Buying a home is euphoric and scary. On one hand, you are moving into a property you own. On the other, you are committing to the repayment of a lot of money.
Buying a property can throw your emotions all over the place. First, you are ecstatic when the seller agrees to your offer. Soon thereafter, you start worrying about the price, potential problems and the commitment you have made to pay hundreds of thousands of dollars over the next 10, 15 or 30 years. It can be a monstrous rollercoaster for your emotions. You need not have buyer’s remorse.
The first issue giving rise to remorse is almost always the purchase price. If it makes you feel any better, the seller almost always thinks they should have asked for more. In truth, the agreed upon price is almost always pretty fair if you obtain a mortgage loan. The lender is not going to give you a loan well in excess of the value of the home, so you can rest assured you probably got a fair price. Yes, you may have paid $10,000 too much, but it is a relatively insignificant amount given the value of the property over time.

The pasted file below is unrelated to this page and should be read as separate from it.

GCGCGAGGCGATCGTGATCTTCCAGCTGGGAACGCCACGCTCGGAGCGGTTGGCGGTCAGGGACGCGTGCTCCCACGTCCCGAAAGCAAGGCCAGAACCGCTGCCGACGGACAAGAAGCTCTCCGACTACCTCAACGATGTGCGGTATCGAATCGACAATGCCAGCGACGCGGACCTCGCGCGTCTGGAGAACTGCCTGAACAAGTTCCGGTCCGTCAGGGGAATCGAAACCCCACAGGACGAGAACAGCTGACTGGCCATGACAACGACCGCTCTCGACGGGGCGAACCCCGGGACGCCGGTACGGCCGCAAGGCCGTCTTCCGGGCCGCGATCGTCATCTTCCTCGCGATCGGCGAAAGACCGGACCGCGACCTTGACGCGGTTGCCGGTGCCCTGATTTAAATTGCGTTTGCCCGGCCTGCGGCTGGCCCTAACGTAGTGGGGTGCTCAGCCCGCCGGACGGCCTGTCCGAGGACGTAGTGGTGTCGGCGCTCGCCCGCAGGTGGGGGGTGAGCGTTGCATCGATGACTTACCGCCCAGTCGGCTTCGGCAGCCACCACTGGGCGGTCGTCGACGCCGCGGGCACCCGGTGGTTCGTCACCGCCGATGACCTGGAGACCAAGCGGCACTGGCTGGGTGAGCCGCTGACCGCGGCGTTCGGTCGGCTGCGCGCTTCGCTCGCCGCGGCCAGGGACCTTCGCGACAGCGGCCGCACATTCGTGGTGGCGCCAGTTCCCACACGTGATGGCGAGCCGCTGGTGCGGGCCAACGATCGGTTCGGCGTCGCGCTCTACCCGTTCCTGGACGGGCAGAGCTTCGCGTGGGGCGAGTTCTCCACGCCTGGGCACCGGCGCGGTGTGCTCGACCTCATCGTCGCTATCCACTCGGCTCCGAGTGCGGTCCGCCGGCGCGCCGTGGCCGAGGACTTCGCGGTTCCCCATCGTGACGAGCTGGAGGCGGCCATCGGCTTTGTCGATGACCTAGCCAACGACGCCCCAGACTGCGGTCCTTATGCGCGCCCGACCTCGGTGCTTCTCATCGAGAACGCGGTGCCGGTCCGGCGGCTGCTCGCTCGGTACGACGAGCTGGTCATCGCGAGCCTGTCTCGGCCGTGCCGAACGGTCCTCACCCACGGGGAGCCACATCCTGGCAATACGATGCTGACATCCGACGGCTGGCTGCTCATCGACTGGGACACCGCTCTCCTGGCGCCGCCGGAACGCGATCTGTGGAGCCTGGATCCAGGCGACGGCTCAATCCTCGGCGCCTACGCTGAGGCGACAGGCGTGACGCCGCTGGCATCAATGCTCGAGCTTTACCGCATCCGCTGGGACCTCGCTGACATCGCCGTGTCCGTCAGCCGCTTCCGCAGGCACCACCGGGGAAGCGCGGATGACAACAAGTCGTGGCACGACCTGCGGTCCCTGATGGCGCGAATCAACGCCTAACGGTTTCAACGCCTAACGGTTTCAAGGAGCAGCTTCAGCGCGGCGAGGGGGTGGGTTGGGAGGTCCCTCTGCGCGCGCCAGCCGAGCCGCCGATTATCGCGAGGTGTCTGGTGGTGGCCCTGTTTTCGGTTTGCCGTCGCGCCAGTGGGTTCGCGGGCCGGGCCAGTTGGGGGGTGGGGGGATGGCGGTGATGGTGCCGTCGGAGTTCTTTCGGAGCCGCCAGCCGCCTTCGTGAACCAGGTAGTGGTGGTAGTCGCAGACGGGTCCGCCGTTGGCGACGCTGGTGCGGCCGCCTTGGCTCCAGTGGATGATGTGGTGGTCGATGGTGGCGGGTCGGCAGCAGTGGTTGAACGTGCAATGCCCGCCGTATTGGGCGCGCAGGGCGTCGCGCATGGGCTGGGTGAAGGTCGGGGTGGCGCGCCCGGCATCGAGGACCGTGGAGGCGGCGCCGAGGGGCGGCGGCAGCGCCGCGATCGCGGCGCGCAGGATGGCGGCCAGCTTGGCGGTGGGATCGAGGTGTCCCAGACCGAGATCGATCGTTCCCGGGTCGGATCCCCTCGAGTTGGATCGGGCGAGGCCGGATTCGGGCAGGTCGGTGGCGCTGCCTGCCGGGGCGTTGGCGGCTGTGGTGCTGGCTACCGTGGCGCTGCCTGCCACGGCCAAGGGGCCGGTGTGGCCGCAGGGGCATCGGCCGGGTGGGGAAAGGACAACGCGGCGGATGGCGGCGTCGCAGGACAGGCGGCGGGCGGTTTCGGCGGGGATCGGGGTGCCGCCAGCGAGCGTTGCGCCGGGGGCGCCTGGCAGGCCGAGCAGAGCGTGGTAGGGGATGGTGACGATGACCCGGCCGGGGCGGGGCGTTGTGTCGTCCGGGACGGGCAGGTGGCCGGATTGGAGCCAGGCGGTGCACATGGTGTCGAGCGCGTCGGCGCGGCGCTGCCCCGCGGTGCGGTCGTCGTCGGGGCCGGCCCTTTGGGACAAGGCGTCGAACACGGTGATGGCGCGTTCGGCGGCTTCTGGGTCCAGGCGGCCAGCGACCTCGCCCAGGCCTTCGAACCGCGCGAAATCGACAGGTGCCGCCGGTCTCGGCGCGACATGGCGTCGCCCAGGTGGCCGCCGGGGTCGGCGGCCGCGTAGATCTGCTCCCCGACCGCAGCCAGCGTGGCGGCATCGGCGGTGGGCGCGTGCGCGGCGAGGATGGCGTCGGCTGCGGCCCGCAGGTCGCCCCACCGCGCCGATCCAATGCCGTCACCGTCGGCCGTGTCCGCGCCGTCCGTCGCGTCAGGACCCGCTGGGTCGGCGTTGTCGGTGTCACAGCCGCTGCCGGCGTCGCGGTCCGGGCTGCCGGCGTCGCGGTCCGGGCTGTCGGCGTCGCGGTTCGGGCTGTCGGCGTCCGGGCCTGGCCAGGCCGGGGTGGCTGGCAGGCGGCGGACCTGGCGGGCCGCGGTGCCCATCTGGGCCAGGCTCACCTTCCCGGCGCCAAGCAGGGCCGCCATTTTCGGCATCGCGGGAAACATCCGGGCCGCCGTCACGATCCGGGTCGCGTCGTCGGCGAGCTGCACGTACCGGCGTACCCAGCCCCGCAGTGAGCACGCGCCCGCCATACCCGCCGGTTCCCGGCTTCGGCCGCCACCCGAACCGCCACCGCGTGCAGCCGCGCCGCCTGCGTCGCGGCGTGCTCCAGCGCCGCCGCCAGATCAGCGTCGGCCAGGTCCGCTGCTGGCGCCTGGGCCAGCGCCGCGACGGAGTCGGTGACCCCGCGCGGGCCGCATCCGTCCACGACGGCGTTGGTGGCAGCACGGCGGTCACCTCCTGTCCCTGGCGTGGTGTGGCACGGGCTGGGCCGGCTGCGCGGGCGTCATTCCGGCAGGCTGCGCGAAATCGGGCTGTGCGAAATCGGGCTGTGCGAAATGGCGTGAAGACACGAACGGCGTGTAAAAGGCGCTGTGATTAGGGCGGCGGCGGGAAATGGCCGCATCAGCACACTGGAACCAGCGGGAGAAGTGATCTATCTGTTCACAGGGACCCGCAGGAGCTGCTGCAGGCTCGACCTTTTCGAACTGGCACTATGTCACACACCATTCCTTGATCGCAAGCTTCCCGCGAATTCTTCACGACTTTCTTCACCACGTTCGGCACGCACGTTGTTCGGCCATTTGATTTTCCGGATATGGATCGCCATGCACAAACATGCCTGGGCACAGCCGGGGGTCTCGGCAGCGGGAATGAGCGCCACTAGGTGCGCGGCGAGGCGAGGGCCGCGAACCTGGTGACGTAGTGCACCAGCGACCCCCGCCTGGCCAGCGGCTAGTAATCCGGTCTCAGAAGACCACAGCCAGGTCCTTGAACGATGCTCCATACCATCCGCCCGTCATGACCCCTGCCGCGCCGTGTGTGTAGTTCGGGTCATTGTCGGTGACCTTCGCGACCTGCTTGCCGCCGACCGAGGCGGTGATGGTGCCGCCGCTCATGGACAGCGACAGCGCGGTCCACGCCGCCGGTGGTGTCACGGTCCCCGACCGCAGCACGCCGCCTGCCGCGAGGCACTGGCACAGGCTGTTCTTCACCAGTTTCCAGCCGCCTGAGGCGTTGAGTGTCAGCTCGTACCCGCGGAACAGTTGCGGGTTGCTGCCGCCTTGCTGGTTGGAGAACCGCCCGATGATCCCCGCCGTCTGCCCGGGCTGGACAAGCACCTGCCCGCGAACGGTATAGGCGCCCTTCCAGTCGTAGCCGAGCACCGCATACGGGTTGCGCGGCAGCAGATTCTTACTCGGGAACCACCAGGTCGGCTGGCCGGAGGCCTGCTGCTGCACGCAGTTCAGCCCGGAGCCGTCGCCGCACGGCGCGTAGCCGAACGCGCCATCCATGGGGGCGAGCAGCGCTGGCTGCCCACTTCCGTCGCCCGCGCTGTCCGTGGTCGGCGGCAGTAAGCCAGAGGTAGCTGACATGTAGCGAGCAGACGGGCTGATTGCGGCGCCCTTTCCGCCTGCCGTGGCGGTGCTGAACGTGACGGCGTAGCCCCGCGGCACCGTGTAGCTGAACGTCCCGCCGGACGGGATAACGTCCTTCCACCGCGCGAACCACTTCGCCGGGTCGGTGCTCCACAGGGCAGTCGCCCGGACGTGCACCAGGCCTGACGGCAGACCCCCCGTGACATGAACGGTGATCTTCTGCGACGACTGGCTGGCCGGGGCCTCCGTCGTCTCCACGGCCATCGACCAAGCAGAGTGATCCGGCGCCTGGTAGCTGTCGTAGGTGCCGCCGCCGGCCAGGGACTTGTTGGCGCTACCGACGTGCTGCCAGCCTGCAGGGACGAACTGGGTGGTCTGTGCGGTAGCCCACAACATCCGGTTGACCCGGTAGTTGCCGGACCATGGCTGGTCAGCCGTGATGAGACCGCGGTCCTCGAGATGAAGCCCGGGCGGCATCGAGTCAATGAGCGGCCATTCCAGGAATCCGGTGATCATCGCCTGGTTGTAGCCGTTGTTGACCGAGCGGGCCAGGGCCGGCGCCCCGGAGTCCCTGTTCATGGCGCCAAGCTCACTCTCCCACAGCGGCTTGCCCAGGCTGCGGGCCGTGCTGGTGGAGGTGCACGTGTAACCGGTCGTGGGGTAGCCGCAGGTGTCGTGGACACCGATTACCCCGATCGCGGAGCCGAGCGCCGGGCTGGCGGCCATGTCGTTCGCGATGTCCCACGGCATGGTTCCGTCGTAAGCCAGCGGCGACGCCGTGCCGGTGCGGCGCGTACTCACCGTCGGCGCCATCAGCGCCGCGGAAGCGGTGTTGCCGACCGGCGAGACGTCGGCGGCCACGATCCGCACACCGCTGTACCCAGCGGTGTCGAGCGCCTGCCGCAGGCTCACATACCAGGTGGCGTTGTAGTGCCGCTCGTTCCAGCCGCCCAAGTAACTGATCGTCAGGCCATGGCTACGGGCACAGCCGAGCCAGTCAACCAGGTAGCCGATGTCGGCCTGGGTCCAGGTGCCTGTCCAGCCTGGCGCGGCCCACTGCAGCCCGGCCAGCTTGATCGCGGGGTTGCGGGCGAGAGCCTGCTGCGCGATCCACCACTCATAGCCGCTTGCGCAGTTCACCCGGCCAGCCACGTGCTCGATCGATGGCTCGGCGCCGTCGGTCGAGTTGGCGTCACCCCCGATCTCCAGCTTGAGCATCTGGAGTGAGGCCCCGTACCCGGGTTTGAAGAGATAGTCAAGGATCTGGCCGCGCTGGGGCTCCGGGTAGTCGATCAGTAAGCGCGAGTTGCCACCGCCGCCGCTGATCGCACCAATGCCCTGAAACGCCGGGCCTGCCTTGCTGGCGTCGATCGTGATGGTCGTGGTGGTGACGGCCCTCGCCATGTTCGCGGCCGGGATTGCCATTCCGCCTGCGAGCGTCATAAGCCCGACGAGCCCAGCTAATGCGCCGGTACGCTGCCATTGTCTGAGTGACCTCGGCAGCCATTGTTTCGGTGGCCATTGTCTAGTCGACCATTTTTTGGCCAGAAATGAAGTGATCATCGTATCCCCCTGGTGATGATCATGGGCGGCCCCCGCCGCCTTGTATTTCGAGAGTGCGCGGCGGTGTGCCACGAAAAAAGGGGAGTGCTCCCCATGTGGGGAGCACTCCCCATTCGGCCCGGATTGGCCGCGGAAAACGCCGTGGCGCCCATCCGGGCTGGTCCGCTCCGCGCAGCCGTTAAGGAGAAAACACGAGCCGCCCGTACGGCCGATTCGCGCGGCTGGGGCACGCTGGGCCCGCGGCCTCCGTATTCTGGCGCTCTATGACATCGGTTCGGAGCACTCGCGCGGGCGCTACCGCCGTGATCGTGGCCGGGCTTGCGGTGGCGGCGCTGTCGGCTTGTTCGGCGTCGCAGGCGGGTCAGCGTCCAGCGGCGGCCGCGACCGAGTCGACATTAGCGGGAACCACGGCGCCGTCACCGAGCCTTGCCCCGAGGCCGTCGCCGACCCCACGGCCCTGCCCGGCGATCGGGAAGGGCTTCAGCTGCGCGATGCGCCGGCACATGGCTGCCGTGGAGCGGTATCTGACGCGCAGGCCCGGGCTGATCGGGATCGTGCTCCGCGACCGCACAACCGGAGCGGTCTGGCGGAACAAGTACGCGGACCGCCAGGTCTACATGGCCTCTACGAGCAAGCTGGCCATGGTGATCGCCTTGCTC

The second area of remorse is the payment obligation. Buying a home sounds great until you realize payments of $1,500 or $2,000 are due each month. What if you lose your job? What if someone gets sick? What if, what if, what if… Stop worrying. Life is full of risks and buying a home is a relatively minor one compared to other decisions we have to make. If you default on a mortgage, so what? Yes it is bad, but they are not going to put you in jail. Most successful business people fall on their faces five or ten times before hitting it big. In a worse case scenario, you can do the same.
Remorse can be an all-encompassing thing. If you let it take hold of your emotions, you are going to suffer for no reason whatsoever. Remember, real estate is an excellent long-term investment. If you keep the property in decent shape and hold on to the property for five or ten years, you will inevitably come out ahead. Stop stressing out and enjoy your new home!